“You’re absolute champions, each and every one of you, and I thank you, thank you, thank you.”
A little while ago, Ontario Premier Doug Ford let his love shine for the province’s skilled trades workers.
“I absolutely love the tradespeople,” he gushed during a visit to the Darlington nuclear plant.
The Premier went to Darlington to announce his government’s plan to attract new workers to the trades. Employers say there’s a looming shortage of carpenters, pipefitters and other tradespeople. They need more skilled workers.
So what’s the province’s plan to beef up the number of tradespeople? Pay the new ones less.
The Premier and his then-minister of training, Merrillee Fullerton, didn’t come right out and say that, of course. They said their new system would be “flexible” and “streamlined,” which sounds good. In fact, though, their plan for the trades will mean many new workers get less training—and get paid less as a result. For its part, the province will get fewer actual tradespeople.
To understand the new plan, it helps to know how trades training works.
Right now, it takes around five years of classroom and on-the-job study to learn the full range of skills to be an electrician or a boilermaker. Apprentices get paid to learn, and when they finish, they become a certified journeyperson. If they pass the “Red Seal” test for their trade, they can work in any province.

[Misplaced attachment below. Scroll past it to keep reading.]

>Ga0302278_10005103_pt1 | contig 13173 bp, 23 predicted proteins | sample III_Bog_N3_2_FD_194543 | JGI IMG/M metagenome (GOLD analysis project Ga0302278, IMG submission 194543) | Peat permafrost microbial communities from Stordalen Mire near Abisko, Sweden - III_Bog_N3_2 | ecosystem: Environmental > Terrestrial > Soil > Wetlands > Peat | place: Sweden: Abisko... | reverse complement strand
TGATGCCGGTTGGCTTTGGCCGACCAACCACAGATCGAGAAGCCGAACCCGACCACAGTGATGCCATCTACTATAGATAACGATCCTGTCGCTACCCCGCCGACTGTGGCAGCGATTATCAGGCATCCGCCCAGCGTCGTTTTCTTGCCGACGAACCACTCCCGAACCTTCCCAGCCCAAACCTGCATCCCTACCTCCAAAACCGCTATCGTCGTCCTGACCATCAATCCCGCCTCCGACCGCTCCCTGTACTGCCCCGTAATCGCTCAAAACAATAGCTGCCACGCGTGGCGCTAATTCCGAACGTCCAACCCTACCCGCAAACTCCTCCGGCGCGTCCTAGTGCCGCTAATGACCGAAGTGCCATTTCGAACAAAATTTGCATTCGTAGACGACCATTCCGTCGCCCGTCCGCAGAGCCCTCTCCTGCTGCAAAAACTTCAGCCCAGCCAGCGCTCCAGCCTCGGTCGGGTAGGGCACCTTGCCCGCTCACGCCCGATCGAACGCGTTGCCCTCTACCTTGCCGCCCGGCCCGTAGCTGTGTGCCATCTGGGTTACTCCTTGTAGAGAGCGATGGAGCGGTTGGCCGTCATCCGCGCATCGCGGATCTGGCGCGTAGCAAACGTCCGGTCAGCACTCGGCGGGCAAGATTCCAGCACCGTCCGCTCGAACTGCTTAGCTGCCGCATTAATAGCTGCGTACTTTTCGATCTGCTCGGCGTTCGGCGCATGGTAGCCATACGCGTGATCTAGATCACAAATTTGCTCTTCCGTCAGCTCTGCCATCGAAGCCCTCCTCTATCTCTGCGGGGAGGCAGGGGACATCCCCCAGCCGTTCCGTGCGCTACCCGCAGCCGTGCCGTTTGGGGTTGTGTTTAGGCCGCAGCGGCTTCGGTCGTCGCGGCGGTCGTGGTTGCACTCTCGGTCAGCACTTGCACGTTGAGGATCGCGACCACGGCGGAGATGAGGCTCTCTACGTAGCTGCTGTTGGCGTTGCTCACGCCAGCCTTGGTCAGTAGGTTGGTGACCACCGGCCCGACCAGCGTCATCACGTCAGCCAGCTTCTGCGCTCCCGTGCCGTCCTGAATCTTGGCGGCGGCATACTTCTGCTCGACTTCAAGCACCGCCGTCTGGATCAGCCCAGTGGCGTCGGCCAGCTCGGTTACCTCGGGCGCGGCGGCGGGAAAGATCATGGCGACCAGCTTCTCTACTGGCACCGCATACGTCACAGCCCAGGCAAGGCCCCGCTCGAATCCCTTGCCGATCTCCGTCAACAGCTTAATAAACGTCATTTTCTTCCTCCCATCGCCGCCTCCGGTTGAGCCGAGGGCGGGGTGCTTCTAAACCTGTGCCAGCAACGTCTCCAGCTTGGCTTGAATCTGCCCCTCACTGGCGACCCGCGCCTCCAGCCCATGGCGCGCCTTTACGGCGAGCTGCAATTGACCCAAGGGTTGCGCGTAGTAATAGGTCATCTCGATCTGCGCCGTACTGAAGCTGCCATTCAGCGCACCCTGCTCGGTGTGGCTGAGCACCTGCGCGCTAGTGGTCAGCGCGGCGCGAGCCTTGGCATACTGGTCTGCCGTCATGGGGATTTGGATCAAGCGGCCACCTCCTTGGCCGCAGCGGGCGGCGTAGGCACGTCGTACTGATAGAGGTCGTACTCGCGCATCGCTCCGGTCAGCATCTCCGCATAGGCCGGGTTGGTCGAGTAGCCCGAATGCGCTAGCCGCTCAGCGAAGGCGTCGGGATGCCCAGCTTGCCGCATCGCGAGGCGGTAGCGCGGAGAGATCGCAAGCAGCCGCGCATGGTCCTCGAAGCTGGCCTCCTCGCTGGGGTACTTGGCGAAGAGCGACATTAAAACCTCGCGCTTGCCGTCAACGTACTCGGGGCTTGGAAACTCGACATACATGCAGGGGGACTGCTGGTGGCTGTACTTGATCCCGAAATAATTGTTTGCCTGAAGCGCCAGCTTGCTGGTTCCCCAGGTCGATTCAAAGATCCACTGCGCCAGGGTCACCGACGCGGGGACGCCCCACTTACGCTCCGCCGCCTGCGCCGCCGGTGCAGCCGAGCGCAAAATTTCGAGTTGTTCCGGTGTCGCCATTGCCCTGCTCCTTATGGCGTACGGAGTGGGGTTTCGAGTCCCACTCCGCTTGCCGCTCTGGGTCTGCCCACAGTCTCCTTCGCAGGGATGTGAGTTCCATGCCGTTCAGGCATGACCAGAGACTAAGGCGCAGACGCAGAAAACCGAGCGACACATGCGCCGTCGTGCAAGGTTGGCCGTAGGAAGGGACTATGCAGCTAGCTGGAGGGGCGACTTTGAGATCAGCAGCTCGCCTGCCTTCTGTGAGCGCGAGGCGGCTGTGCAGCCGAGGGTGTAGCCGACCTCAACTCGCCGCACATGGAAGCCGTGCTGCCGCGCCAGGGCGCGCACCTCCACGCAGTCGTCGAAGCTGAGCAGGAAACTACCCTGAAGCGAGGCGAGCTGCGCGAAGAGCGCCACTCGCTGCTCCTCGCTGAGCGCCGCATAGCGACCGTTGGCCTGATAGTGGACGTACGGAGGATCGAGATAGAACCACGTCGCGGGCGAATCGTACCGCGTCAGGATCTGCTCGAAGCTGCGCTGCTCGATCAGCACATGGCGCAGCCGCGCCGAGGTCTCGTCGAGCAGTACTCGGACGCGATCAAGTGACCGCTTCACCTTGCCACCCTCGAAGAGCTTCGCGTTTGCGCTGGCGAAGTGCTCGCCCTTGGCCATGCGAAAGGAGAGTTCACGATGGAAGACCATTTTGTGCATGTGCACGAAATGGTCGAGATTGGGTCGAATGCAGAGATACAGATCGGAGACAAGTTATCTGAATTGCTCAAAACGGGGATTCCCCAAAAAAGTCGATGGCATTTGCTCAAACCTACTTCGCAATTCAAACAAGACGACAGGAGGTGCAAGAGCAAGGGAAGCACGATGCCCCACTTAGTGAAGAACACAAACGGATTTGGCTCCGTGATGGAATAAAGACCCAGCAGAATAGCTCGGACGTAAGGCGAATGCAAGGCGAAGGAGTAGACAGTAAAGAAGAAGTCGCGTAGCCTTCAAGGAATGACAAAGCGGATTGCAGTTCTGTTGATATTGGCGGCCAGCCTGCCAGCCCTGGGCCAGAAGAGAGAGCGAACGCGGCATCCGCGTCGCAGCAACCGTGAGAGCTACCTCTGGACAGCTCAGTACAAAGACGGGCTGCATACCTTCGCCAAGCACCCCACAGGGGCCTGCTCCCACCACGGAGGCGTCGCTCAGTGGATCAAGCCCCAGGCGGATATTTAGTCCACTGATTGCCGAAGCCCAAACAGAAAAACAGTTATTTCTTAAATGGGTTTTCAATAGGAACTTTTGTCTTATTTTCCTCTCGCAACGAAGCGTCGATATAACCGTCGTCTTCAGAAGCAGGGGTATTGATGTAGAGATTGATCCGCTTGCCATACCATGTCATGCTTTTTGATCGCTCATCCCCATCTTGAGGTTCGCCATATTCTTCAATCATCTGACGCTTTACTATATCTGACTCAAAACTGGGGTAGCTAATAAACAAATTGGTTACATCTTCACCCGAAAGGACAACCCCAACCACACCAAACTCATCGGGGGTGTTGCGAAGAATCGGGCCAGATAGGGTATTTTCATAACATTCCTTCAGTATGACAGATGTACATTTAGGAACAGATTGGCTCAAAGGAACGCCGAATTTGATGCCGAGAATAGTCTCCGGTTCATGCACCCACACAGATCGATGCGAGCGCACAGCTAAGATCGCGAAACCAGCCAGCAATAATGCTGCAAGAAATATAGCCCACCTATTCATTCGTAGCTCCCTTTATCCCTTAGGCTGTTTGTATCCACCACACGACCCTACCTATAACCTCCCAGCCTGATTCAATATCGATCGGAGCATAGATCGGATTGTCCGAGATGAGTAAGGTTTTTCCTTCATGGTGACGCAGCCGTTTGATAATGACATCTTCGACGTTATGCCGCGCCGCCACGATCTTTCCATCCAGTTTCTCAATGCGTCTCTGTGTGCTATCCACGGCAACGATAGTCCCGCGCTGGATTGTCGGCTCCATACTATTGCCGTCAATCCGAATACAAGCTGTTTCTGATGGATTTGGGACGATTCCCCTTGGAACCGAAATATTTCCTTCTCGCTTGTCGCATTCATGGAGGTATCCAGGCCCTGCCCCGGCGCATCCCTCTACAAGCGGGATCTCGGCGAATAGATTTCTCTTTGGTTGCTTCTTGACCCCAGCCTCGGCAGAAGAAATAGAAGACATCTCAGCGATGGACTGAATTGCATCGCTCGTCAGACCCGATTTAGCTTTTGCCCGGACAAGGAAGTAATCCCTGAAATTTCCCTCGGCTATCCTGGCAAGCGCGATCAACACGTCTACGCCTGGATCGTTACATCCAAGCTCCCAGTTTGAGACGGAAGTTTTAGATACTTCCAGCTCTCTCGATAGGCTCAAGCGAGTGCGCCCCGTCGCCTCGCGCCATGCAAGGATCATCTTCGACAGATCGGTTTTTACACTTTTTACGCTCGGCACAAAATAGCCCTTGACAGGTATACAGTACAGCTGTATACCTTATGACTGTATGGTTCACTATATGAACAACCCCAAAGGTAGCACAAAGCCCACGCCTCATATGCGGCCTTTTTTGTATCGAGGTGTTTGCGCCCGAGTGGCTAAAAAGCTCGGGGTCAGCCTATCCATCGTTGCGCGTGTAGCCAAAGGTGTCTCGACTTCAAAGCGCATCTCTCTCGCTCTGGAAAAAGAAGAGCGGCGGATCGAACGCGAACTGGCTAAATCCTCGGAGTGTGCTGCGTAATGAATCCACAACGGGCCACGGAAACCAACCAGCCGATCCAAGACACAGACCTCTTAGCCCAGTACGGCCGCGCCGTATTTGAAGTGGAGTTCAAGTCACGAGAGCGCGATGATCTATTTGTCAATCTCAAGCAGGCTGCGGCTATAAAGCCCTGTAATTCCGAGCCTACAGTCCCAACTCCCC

But under the new provincial plan, the government will let employers chop whole trades into pieces, which they call “portable skill sets.” Instead of becoming a carpenter, for example, you might apprentice as a “framing technician.” When you finished your training in a year or two, you’d get a certificate. Problem is, you wouldn’t be paid as a full-fledged carpenter, for the simple reason that you wouldn’t be one.
This whole plan has been tried before, in British Columbia. It didn’t work.
Back in 2003, B.C. changed the way it did trades training. Under the new rules, employers often trained workers in only a handful of skill sets, and lots of workers never got trained in whole trades. These new workers couldn’t practice their trade in other provinces; a 2013 report by Prism Economics and Analysis found “a dramatic decline in Red Seal certification” in B.C.
And on top of that, on-the-job injury rates went up.
Last year, the B.C. Chamber of Commerce, the business lobby, said it was time to end the experiment. They called on the province to stop certifying skill sets and “re-align with the certification practices of the rest of Canada.”
In other words, the old way was better.
Ontario doesn’t need to de-skill our skilled trades. If employers want to attract more apprentices, it’s easy: make sure the jobs are well paid. Make sure the jobs are safe. Make sure the jobs are welcoming to new applicants.
That’s how you make “absolute champions.”
Randy Robinson is the Ontario Director of the Canadian Centre for Policy Alternatives. Follow him at @Randyfrobinson.